Document Detail

Gut microbiota metabolism of l-carnitine and cardiovascular risk.
MedLine Citation:
PMID:  24267266     Owner:  NLM     Status:  In-Data-Review    
In recent years, a number of studies have alluded to the importance of the intestinal microflora in controlling whole-body metabolic homeostasis and organ physiology. In particular, it has been suggested that the hepatic production of trimethylamine-N-oxide (TMAO) from gut microbiota-derived trimethylamine (TMA) may enhance cardiovascular risk via promoting atherosclerotic lesion development. The source of TMA production via the gut microbiota appears to originate from 2 principle sources, either phosphatidylcholine/choline and/or l-carnitine. Therefore, it has been postulated that consumption of these dietary sources, which are often found in large quantities in red meats, may be critical factors promoting cardiovascular risk. In contrast, a number of studies demonstrate beneficial properties for l-carnitine consumption against metabolic diseases including skeletal muscle insulin resistance and ischemic heart disease. Furthermore, fish are a significant source of TMAO, but dietary fish consumption and fish oil supplementation may exhibit positive effects on cardiovascular health. In this mini-review we will discuss the discrepancies regarding l-carnitine supplementation and its possible negative effects on cardiovascular risk through potential increases in TMAO production, as well as its positive effects on metabolic health via increasing glucose metabolism in the muscle and heart.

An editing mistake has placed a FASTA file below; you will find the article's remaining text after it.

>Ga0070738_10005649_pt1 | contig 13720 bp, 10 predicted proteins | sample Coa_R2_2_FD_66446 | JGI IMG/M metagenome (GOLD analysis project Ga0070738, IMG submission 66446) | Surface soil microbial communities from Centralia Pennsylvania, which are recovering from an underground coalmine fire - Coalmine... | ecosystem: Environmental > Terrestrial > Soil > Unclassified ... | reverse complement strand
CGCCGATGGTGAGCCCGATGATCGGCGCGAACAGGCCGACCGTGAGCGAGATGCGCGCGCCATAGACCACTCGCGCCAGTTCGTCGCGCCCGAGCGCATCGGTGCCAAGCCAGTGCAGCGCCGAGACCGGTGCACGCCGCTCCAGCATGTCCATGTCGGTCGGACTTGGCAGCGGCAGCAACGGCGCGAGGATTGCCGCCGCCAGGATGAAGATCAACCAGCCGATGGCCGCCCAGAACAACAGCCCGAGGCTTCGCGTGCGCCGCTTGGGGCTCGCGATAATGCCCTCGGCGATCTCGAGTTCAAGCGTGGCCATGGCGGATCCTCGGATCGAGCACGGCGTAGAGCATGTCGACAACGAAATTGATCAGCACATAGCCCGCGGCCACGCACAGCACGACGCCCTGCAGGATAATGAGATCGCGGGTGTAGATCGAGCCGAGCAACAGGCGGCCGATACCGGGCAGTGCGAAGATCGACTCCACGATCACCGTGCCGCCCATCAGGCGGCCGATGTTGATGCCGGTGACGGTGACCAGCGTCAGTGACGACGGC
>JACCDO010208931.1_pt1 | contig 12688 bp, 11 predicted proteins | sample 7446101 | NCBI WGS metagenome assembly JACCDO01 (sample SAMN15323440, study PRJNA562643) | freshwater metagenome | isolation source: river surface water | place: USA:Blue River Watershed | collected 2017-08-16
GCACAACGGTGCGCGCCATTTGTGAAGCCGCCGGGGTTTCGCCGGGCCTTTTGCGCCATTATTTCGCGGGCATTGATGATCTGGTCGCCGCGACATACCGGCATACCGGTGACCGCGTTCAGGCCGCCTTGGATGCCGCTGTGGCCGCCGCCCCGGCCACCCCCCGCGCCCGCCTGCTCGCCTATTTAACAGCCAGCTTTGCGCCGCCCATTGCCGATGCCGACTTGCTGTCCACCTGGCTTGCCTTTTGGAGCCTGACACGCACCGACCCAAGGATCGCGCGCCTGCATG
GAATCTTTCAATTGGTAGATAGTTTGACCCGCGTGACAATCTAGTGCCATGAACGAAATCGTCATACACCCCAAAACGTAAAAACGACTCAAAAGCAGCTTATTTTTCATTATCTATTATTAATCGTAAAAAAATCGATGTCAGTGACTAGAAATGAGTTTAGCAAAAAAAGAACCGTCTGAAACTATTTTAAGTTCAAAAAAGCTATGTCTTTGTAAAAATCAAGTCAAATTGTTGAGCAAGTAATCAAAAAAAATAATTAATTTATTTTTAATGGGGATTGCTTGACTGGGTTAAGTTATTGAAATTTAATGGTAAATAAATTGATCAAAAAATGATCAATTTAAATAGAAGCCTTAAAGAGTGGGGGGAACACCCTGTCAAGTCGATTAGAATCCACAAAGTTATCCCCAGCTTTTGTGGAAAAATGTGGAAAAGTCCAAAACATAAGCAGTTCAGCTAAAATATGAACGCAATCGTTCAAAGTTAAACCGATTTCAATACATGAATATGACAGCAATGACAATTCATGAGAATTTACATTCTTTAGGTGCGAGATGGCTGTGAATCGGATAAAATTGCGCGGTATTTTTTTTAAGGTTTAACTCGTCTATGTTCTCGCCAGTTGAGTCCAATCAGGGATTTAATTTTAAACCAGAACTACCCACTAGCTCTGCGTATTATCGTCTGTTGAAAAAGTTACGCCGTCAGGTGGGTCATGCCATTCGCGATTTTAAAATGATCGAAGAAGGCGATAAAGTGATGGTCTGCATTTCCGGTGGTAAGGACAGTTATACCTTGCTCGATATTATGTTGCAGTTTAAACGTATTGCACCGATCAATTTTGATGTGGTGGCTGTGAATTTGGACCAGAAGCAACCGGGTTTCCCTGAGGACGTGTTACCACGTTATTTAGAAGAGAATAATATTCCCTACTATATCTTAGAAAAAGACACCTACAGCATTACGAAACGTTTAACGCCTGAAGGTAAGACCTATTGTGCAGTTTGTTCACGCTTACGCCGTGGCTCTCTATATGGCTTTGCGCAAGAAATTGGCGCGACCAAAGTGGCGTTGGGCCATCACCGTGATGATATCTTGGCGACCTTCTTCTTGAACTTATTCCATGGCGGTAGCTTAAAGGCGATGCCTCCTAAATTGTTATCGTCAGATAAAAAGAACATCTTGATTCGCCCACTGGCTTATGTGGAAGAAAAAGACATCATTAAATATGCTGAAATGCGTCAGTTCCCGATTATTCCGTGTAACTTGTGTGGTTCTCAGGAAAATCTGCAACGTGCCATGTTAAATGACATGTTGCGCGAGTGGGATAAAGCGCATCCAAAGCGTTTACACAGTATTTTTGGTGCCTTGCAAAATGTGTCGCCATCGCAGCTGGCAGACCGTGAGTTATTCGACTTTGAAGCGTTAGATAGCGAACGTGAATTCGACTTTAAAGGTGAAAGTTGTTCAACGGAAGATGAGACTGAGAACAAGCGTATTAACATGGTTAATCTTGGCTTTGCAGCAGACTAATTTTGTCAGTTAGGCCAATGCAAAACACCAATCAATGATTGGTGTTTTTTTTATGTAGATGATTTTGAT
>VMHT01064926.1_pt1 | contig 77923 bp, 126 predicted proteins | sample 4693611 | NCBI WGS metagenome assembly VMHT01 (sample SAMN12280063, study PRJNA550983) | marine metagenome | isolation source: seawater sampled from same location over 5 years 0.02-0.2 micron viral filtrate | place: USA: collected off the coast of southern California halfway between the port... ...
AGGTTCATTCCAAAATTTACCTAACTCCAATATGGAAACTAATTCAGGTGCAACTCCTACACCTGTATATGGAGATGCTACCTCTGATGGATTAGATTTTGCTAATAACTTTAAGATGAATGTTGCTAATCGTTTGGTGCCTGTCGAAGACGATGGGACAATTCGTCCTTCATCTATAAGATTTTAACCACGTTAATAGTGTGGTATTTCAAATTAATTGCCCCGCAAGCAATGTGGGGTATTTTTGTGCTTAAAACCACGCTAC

John R Ussher; Gary D Lopaschuk; Arduino Arduini
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Publication Detail:
Type:  Journal Article     Date:  2013-10-24
Journal Detail:
Title:  Atherosclerosis     Volume:  231     ISSN:  1879-1484     ISO Abbreviation:  Atherosclerosis     Publication Date:  2013 Dec 
Date Detail:
Created Date:  2013-11-25     Completed Date:  -     Revised Date:  -    
Medline Journal Info:
Nlm Unique ID:  0242543     Medline TA:  Atherosclerosis     Country:  Ireland    
Other Details:
Languages:  eng     Pagination:  456-61     Citation Subset:  IM    
Copyright Information:
Copyright © 2013 Elsevier Ireland Ltd. All rights reserved.
Lunenfeld-Tanenbaum Research Institute, Mount Sinai Hospital, University of Toronto, 5-1001-DD, 25 Orde Street, Toronto, Ontario M5T 3H7, Canada. Electronic address:
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